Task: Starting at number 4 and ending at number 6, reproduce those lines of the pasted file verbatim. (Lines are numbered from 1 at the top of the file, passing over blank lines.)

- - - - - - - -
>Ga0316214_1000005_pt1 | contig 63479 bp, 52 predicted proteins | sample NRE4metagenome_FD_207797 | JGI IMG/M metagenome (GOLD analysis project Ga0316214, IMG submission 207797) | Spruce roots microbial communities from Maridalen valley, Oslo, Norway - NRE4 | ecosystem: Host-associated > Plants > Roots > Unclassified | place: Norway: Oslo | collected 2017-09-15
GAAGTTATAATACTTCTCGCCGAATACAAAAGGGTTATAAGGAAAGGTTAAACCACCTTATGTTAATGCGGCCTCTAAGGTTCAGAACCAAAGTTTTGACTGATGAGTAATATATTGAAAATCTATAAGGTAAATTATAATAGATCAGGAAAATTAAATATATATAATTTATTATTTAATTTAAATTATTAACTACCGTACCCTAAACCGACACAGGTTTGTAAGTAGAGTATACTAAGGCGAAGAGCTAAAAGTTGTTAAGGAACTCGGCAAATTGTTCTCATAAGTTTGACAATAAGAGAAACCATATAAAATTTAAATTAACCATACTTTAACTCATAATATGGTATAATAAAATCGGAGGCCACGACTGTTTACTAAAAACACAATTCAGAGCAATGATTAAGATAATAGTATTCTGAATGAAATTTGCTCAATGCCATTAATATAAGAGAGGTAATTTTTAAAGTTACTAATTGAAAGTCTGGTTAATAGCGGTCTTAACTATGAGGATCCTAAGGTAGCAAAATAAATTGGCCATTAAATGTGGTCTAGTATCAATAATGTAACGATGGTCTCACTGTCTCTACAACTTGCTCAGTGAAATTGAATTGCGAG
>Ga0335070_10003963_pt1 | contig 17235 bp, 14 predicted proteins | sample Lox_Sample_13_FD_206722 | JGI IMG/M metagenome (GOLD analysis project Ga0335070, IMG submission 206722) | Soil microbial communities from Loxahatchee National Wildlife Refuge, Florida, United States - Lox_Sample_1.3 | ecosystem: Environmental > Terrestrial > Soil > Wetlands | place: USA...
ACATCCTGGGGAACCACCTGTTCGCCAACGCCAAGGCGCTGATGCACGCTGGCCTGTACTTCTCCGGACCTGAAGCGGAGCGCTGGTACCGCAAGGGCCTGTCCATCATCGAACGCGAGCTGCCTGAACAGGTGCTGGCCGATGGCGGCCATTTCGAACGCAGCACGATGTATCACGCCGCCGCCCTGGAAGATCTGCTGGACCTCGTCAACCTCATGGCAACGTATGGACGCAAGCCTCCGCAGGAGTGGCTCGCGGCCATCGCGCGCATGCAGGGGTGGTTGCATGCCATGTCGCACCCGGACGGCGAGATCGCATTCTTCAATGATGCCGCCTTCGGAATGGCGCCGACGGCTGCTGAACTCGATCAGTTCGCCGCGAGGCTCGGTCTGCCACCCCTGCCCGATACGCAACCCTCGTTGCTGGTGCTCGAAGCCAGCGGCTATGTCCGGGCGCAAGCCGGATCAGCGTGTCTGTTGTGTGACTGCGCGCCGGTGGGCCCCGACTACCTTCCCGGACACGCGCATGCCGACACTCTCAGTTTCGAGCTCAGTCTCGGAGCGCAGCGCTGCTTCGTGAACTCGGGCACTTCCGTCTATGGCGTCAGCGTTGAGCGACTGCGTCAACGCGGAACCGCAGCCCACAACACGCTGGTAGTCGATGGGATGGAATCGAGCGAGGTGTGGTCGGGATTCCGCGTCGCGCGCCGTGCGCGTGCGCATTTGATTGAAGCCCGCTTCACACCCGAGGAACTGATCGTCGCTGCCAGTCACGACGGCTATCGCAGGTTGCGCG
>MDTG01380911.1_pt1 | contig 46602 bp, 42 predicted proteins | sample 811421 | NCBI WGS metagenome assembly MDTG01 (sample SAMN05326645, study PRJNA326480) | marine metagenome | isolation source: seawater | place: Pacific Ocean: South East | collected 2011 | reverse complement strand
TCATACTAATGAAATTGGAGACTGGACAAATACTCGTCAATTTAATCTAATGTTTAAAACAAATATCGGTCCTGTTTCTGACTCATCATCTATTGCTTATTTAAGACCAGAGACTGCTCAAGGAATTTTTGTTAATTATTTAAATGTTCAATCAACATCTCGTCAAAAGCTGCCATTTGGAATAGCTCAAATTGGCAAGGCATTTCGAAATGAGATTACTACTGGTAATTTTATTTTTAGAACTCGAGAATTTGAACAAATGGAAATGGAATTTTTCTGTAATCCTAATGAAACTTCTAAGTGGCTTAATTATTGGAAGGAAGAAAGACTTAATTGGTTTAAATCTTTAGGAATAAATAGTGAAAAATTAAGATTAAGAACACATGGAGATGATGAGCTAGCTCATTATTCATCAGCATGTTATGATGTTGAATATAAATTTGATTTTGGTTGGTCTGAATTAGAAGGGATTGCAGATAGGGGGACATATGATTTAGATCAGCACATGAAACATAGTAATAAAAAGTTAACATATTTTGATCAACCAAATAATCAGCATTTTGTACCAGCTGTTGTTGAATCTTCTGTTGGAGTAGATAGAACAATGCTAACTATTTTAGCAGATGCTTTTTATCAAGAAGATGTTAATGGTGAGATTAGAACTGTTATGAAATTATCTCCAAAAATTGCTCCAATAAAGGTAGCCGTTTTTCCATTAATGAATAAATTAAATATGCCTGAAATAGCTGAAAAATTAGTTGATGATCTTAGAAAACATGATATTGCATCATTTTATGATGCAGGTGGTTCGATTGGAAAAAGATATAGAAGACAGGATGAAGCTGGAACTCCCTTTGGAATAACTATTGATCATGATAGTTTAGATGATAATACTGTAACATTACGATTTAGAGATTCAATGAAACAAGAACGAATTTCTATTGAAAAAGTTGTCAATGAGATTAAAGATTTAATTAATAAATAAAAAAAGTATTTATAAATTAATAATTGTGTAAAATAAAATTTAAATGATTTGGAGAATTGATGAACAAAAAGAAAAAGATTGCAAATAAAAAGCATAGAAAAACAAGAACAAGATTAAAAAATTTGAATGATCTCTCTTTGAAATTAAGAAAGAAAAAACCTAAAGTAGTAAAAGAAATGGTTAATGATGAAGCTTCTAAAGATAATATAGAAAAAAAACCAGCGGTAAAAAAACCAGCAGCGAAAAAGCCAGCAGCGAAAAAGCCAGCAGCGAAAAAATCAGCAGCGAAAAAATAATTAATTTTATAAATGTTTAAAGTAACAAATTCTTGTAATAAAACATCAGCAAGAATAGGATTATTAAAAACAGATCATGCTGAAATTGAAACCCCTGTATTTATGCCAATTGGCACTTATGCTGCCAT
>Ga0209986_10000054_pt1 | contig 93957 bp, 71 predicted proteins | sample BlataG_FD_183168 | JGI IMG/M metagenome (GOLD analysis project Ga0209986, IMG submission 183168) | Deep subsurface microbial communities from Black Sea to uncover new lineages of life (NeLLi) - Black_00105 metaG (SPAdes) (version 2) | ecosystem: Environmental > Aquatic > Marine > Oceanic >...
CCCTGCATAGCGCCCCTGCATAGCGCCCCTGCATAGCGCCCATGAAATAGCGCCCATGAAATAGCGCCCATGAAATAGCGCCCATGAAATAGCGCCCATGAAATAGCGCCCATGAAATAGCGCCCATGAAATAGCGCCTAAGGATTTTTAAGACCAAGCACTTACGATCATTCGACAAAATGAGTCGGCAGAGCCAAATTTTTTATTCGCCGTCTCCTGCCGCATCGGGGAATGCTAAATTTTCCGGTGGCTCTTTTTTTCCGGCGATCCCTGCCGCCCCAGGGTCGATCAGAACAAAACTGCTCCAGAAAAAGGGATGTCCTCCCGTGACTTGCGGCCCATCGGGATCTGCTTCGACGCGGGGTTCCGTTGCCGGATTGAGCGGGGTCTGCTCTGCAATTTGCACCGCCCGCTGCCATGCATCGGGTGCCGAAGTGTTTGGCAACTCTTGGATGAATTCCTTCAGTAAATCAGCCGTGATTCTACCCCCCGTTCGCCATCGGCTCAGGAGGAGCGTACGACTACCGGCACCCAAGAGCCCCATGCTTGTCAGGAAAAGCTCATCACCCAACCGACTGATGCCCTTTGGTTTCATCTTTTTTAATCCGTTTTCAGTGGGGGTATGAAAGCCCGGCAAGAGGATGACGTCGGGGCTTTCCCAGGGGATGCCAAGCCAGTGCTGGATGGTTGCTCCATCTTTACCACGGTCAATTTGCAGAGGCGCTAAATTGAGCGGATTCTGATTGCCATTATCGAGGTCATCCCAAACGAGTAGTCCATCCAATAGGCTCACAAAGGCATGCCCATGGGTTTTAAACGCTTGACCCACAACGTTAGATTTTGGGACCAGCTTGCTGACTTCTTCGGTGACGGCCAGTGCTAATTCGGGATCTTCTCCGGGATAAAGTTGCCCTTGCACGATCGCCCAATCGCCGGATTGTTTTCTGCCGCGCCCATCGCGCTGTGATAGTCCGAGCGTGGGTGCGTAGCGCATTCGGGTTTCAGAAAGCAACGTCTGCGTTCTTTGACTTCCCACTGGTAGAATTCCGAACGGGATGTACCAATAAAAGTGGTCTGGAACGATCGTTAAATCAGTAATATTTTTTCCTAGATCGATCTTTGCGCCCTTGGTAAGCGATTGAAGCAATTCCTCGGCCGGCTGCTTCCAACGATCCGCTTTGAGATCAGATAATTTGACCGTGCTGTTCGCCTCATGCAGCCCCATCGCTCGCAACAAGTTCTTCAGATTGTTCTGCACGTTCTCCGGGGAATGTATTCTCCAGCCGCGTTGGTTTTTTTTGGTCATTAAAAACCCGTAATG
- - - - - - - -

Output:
ACATCCTGGGGAACCACCTGTTCGCCAACGCCAAGGCGCTGATGCACGCTGGCCTGTACTTCTCCGGACCTGAAGCGGAGCGCTGGTACCGCAAGGGCCTGTCCATCATCGAACGCGAGCTGCCTGAACAGGTGCTGGCCGATGGCGGCCATTTCGAACGCAGCACGATGTATCACGCCGCCGCCCTGGAAGATCTGCTGGACCTCGTCAACCTCATGGCAACGTATGGACGCAAGCCTCCGCAGGAGTGGCTCGCGGCCATCGCGCGCATGCAGGGGTGGTTGCATGCCATGTCGCACCCGGACGGCGAGATCGCATTCTTCAATGATGCCGCCTTCGGAATGGCGCCGACGGCTGCTGAACTCGATCAGTTCGCCGCGAGGCTCGGTCTGCCACCCCTGCCCGATACGCAACCCTCGTTGCTGGTGCTCGAAGCCAGCGGCTATGTCCGGGCGCAAGCCGGATCAGCGTGTCTGTTGTGTGACTGCGCGCCGGTGGGCCCCGACTACCTTCCCGGACACGCGCATGCCGACACTCTCAGTTTCGAGCTCAGTCTCGGAGCGCAGCGCTGCTTCGTGAACTCGGGCACTTCCGTCTATGGCGTCAGCGTTGAGCGACTGCGTCAACGCGGAACCGCAGCCCACAACACGCTGGTAGTCGATGGGATGGAATCGAGCGAGGTGTGGTCGGGATTCCGCGTCGCGCGCCGTGCGCGTGCGCATTTGATTGAAGCCCGCTTCACACCCGAGGAACTGATCGTCGCTGCCAGTCACGACGGCTATCGCAGGTTGCGCG
>MDTG01380911.1_pt1 | contig 46602 bp, 42 predicted proteins | sample 811421 | NCBI WGS metagenome assembly MDTG01 (sample SAMN05326645, study PRJNA326480) | marine metagenome | isolation source: seawater | place: Pacific Ocean: South East | collected 2011 | reverse complement strand
TCATACTAATGAAATTGGAGACTGGACAAATACTCGTCAATTTAATCTAATGTTTAAAACAAATATCGGTCCTGTTTCTGACTCATCATCTATTGCTTATTTAAGACCAGAGACTGCTCAAGGAATTTTTGTTAATTATTTAAATGTTCAATCAACATCTCGTCAAAAGCTGCCATTTGGAATAGCTCAAATTGGCAAGGCATTTCGAAATGAGATTACTACTGGTAATTTTATTTTTAGAACTCGAGAATTTGAACAAATGGAAATGGAATTTTTCTGTAATCCTAATGAAACTTCTAAGTGGCTTAATTATTGGAAGGAAGAAAGACTTAATTGGTTTAAATCTTTAGGAATAAATAGTGAAAAATTAAGATTAAGAACACATGGAGATGATGAGCTAGCTCATTATTCATCAGCATGTTATGATGTTGAATATAAATTTGATTTTGGTTGGTCTGAATTAGAAGGGATTGCAGATAGGGGGACATATGATTTAGATCAGCACATGAAACATAGTAATAAAAAGTTAACATATTTTGATCAACCAAATAATCAGCATTTTGTACCAGCTGTTGTTGAATCTTCTGTTGGAGTAGATAGAACAATGCTAACTATTTTAGCAGATGCTTTTTATCAAGAAGATGTTAATGGTGAGATTAGAACTGTTATGAAATTATCTCCAAAAATTGCTCCAATAAAGGTAGCCGTTTTTCCATTAATGAATAAATTAAATATGCCTGAAATAGCTGAAAAATTAGTTGATGATCTTAGAAAACATGATATTGCATCATTTTATGATGCAGGTGGTTCGATTGGAAAAAGATATAGAAGACAGGATGAAGCTGGAACTCCCTTTGGAATAACTATTGATCATGATAGTTTAGATGATAATACTGTAACATTACGATTTAGAGATTCAATGAAACAAGAACGAATTTCTATTGAAAAAGTTGTCAATGAGATTAAAGATTTAATTAATAAATAAAAAAAGTATTTATAAATTAATAATTGTGTAAAATAAAATTTAAATGATTTGGAGAATTGATGAACAAAAAGAAAAAGATTGCAAATAAAAAGCATAGAAAAACAAGAACAAGATTAAAAAATTTGAATGATCTCTCTTTGAAATTAAGAAAGAAAAAACCTAAAGTAGTAAAAGAAATGGTTAATGATGAAGCTTCTAAAGATAATATAGAAAAAAAACCAGCGGTAAAAAAACCAGCAGCGAAAAAGCCAGCAGCGAAAAAGCCAGCAGCGAAAAAATCAGCAGCGAAAAAATAATTAATTTTATAAATGTTTAAAGTAACAAATTCTTGTAATAAAACATCAGCAAGAATAGGATTATTAAAAACAGATCATGCTGAAATTGAAACCCCTGTATTTATGCCAATTGGCACTTATGCTGCCAT